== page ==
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Showing posts from July, 2009

Unexpected NIMBYs

This news is a bit old, but I wanted to chime in on this gooddiscussion with some observation about this Washington Post article on the struggle between residents in Washington DC's U Street neighborhood and developers who are turning it into an urban hot spot.

(from flickr user NCinDC)

I'm sympathetic to the view that if people don't want to deal with the noise and vibrancy of a hot neighborhood, they shouldn't have moved into buildings, in some cases, literally on top of the bars in question. On the other hand, I wonder if the way the neighborhood has developed in recent years has made the debate somewhat inevitable.

For instance, take this snippet from the article:
"The thing that I am sad to see is that my block is being dominated by restaurants and bars," said Fishman, who put down a deposit on his apartment in 2003 before plans for the space below his apartment had been finalized. He, like Kelner, often keeps his windows closed when the neighborhood's t…

Steve Wynn's Las Vegas

60 Minutes did a feature with Steve Wynn a few months ago, and since it re-aired last Sunday it reminded me of a few observations I wanted to make about the casino industry.



I stayed at Wynn's hotel in Las Vegas, and yes, it is at least as absurdly luxurious as the video makes it out. It's also the perfect example of what Las Vegas has become thanks to Wynn.

Before Wynn opened the Mirage (so I've read), Las Vegas was seedy and dirty. There were no upscale shopping malls. There were no fancy restaurants. There were no rich people who came to spend hundreds of dollars on off-Broadway performances. Hotels were places to sleep, not bastions of opulence. Based on my research, it seems like it was a pretty grimy town.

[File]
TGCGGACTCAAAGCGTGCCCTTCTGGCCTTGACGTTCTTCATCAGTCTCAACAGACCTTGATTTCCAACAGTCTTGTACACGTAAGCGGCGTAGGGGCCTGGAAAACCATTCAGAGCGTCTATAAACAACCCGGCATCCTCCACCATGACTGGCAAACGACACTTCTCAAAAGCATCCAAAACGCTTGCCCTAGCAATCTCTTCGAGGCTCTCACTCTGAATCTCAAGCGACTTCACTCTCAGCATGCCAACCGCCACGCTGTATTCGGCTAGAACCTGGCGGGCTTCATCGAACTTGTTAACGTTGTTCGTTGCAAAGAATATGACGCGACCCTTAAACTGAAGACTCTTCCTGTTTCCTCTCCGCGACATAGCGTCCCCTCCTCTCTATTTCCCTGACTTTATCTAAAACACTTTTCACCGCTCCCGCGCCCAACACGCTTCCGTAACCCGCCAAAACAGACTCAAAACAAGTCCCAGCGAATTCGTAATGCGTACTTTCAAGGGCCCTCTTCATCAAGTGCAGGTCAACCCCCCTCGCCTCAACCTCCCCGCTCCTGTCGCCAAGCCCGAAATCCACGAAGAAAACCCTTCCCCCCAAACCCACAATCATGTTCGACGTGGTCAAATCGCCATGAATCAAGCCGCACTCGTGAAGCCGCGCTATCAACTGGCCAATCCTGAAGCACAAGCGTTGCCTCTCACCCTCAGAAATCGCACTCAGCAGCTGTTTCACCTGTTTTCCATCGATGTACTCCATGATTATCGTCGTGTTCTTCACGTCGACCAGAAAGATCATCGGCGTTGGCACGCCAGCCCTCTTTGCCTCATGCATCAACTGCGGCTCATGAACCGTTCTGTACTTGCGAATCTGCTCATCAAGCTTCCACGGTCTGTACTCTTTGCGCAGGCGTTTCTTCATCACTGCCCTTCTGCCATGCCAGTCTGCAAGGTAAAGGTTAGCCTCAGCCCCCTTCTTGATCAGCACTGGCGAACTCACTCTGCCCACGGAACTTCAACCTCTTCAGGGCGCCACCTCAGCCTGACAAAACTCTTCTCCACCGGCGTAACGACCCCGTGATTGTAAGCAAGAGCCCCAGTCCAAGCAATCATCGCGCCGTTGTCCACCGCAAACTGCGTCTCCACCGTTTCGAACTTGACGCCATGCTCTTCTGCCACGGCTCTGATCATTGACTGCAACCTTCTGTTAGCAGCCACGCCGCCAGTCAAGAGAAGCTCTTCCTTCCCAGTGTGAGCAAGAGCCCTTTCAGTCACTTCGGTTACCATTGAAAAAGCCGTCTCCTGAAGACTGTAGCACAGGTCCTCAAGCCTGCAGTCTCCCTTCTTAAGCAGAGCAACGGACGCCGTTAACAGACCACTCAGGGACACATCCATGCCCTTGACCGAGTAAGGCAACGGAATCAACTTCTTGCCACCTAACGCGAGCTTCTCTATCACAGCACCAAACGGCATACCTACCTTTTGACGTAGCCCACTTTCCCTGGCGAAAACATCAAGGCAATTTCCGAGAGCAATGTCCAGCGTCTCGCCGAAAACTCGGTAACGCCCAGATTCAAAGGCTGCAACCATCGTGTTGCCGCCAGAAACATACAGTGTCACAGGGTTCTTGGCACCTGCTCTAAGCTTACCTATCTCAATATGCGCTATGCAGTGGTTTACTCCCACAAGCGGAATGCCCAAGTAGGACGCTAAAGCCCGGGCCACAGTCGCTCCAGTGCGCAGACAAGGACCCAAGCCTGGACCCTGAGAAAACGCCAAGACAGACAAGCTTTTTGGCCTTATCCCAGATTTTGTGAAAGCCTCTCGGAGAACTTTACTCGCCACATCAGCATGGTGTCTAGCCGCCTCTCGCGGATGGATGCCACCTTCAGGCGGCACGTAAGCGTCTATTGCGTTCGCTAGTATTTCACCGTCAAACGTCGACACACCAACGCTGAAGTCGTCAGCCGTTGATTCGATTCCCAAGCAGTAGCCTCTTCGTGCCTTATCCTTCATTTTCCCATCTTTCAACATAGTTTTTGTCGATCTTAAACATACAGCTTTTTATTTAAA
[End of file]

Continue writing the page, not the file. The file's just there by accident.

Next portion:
Whenever I hear that some struggling state has put another proposition on its ballot to legalize gambling and build casinos, I can't help but wonder what their expectations are. Pro-casino advocates typically cite job creation and out-of-town tourism as reasons to…

The Business of Airlines

A friend of the blog passes along this article from the Daniel Gross archives:
The Federal Aviation Act prohibits foreigners from owning more than 25 percent of an American airline... A law that may have made sense when it was enacted in 1938 is clearly obsolete today. What could possibly justify maintaining a law under which an airline's certificate of operation can be revoked if foreign ownership rises above the prohibited threshold? National security? Come on.In principal, I agree with the silliness of this law. Yes, air travel and the airline business have become politically contentions because of the role they played in the World Trade Center attacks, but it really doesn't make a convincing case for restricting foreign ownership. If foreign companies want to dip their toes into an industry with as much turmoil as airlines, I think they should get a shot.

Though another part of me wonders if the very nature of the airline industry in this country makes real reform difficult …

Oil Entitlement

Charlie Gibson's new 20/20 special on oil was OK, not spectacular, but worth checking out if you have the time. The timing seems a little off. This is one topic that was red-hot exactly one year ago. Now it's been pushed to the back-burner, but it's still important to think about. (Sorry, I can't embed the video because ABC apparently isn't friendly about that sort of thing).

The best quote comes from the last minute of the episode:

"You are the problem. You, America... you're the problem, because you're using 25% of the world oil, with 4% of the population. You're not entitled to that." -T. Boone Pickins